Ready to celebrate the weekend at Sara's (Sara Paxton) extravagant Louisiana bayou vacation home, college students Nick (Dustin Mulligan), Malik (Sinqua Walls), Beth (Katharine McPhee), and Gordon (Joel David Moore) gear up and head out to the remote island. Before anyone has a chance to settle in, a shark attack takes Malik's arm while he wakeboards, initiating widespread panic, leaving the gang frantic to contact medical help. To the rescue are shady characters Dennis (Chris Carmack) and Red (Joshua Leonard), two men prowling the waters, hoping to start trouble. As the night of panic wears on, the group encounters various sharks swimming free in the saltwater lake, carrying out a devious plan hatched by some sick individuals nursing a serious fish fetish.
"Shark Night 3D" is directed by David R. Ellis, the filmmaker behind such duds as "Snakes on a Plane" and "The Final Destination." The screenplay by Will Hayes and Jesse Studenberg is rooted in camp, laying on implausible scenario after another slowly over the picture's 80-minute run time. The writers appear to have a reckless direction with the material, yet Ellis is unwilling to follow, taking some of this subject matter seriously, mixing flying shark attacks and on-the-nose foreshadowing (Red's chompers have been filed down into shark teeth) with teary confessional sequences, striving to develop these characters beyond the one-dimensional bait they are. The helmer doesn't seem to get the joke, which makes "Shark Night 3D" intolerable at times, wasting precious minutes on the inner turmoil of these tedious, goofy individuals instead of staging more robust man vs. shark encounters.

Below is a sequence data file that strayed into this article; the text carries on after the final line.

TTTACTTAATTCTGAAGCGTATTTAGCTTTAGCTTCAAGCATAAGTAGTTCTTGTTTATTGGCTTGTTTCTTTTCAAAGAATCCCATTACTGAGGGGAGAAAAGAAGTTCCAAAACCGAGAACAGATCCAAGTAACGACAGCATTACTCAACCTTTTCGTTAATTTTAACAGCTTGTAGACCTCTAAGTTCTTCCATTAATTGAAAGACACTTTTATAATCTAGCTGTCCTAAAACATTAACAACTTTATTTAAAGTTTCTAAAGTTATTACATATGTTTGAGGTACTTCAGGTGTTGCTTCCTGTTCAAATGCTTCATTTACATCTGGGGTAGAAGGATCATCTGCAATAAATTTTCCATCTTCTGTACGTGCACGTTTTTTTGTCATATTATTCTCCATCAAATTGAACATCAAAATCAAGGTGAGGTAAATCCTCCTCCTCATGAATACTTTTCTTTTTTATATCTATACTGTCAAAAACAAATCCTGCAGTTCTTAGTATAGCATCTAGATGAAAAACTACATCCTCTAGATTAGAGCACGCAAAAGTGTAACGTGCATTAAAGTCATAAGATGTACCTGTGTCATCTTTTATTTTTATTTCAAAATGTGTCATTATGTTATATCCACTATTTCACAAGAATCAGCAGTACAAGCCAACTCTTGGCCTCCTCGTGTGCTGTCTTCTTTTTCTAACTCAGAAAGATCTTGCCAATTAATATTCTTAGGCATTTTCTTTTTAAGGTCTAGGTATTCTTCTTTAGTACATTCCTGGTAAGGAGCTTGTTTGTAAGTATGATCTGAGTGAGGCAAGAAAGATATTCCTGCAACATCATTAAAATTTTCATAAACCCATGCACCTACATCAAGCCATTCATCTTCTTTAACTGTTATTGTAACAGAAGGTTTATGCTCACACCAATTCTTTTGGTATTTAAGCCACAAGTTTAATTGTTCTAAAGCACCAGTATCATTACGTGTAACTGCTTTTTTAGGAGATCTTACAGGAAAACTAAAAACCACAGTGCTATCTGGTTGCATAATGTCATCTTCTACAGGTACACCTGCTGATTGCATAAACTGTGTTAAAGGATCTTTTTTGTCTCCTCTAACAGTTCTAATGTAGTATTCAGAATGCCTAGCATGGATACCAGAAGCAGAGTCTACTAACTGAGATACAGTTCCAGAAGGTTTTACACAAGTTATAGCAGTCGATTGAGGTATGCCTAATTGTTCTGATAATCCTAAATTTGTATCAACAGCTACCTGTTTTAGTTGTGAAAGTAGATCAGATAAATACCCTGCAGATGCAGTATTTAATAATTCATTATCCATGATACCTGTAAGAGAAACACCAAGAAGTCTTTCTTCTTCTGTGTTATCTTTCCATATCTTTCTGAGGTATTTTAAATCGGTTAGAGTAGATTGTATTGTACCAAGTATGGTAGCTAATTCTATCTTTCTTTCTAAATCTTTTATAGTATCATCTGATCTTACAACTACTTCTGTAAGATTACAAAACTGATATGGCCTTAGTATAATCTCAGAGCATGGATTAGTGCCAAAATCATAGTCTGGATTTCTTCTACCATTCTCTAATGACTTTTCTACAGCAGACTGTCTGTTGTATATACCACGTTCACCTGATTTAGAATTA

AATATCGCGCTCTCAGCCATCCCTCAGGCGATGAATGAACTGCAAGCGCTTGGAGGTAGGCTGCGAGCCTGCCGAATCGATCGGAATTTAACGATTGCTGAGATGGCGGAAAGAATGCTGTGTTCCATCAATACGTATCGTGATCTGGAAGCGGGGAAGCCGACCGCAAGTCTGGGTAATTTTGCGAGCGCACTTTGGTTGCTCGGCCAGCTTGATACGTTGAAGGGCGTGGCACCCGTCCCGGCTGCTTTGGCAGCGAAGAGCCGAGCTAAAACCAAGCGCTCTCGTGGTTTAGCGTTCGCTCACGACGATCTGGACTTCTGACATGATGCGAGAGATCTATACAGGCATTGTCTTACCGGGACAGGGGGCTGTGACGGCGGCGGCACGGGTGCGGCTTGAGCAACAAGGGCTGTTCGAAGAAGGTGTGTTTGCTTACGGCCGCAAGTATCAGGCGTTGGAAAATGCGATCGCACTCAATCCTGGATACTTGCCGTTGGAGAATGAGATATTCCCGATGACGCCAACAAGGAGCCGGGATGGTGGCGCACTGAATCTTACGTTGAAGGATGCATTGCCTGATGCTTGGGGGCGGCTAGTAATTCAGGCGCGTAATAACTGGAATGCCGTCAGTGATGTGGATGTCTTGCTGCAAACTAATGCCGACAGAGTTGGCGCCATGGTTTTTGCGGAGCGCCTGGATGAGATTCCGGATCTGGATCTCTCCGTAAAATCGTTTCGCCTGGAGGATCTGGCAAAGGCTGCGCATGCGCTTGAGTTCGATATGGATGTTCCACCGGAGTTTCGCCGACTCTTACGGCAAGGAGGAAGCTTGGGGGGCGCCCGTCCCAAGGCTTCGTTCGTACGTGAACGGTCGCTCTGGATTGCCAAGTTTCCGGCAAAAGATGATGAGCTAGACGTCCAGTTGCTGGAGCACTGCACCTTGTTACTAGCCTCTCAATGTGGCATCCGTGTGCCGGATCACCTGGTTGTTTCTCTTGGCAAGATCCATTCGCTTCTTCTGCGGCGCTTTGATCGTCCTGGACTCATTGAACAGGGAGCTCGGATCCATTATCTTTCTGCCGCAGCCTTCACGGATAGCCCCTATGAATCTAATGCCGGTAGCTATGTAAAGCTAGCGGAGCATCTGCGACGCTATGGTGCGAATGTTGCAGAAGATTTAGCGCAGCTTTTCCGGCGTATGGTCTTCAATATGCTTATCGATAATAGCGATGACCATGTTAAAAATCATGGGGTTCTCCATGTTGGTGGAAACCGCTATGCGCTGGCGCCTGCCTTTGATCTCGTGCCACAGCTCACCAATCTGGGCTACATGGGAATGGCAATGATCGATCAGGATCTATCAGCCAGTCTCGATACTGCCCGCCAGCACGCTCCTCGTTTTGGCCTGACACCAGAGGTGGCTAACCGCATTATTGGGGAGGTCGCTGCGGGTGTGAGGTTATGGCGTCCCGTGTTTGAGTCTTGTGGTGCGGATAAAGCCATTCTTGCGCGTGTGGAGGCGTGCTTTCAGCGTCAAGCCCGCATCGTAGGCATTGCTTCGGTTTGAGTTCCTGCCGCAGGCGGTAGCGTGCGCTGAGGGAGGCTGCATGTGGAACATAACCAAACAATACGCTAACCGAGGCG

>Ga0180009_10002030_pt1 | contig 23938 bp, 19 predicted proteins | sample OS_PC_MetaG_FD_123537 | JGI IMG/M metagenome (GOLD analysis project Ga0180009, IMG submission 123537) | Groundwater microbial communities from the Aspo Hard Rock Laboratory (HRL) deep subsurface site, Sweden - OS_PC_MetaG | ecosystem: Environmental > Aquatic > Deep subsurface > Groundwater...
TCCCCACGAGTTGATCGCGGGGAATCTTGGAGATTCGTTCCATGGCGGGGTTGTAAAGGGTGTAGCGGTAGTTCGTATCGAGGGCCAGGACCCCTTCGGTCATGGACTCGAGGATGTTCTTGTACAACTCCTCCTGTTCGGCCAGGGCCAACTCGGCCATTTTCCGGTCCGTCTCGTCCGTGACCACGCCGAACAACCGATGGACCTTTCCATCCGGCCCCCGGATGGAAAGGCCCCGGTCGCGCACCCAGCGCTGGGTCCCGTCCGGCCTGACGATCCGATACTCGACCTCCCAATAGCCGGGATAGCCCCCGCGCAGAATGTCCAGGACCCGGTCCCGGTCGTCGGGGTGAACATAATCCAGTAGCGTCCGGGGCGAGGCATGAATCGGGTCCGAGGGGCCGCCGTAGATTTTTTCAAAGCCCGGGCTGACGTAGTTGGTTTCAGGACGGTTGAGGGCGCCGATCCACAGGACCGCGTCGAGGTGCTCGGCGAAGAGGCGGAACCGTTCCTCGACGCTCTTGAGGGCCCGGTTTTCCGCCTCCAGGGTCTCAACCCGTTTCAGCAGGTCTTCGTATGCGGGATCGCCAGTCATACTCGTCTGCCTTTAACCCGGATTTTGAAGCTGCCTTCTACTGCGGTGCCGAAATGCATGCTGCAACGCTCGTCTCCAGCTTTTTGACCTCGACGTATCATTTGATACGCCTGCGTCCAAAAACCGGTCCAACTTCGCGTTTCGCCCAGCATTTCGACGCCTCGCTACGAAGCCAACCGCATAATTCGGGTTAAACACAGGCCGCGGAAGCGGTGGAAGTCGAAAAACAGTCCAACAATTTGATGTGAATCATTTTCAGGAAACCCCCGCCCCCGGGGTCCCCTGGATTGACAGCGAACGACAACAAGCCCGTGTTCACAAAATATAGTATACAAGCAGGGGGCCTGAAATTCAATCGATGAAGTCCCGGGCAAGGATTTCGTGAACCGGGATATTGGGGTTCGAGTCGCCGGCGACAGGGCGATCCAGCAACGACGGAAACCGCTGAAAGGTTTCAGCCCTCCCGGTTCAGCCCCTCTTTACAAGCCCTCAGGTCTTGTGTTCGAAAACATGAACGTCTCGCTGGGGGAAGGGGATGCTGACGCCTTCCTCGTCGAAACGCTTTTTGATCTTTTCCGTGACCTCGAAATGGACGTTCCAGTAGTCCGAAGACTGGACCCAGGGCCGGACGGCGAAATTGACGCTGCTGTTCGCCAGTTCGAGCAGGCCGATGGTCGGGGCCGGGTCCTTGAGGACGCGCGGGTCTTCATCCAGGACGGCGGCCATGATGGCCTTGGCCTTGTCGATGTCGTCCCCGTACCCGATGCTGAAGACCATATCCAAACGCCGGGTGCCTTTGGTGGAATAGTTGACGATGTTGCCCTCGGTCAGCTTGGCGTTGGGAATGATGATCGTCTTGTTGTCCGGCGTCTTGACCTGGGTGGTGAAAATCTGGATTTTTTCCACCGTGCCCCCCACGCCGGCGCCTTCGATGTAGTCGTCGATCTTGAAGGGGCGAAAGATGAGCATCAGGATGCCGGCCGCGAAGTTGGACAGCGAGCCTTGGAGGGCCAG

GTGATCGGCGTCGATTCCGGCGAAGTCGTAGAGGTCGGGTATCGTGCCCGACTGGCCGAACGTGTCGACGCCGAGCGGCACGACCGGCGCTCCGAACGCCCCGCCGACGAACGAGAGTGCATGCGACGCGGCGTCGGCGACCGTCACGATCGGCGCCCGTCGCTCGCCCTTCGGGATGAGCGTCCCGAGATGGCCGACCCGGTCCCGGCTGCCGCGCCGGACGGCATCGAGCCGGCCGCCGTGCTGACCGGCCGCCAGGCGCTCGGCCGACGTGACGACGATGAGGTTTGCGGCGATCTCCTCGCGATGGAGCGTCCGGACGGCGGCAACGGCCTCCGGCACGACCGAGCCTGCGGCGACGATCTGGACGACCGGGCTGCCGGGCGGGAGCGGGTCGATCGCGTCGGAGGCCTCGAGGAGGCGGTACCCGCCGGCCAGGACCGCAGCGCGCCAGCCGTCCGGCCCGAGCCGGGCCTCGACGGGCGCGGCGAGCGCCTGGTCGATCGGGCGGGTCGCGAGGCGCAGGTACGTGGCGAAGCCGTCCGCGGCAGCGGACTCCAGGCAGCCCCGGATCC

Now arriving on Blu-ray, Shark Night is presented in high definition widescreen. Originally shot in 3D (the film's original title was Shark Night 3D, dropped for the home release), the transfer here is good, but not great, with bright colors all around. There are moments where the image looks somewhat murky, especially during some of the underwater sequences. This could be due in part to it being filmed in a lake, so the clarity is not going to be ocean-quality.
The audio is presented in decent enough, though the heavy bass (especially in the beginning of the film) can be a bit overpowering. For those of you who own surround sound speakers, the producer's utilize this technology well. Also included are English and Spanish subtitles, but no alternate language tracks.
The bonus features are rather slim. Fans get four short featurettes—"Ellis Island," "Shark Attack! Kill Machine!" ""Shark Night's Survival Guide," and "Fake Sharks, Real Scares"—which deal with trivia about sharks, the effects work, and some of the kills featured in the movie; plus a theatrical trailer and a digital copy of the film (on a separate disc).
Populated with some truly bad actors (e.g. Moore, Paxton, Carmack, and Donal Logue, here as an inept sheriff) and imbecilic plot developments, "Shark Night 3D" is a leaden effort, refusing to shed its seriousness and explode as a violent free-for-all, teeming with spastic hunting sequences and preposterous shark-fu. What's actually here is quite unimaginative, artificial (the shark CGI is iffy at best), and in the end, disappointing.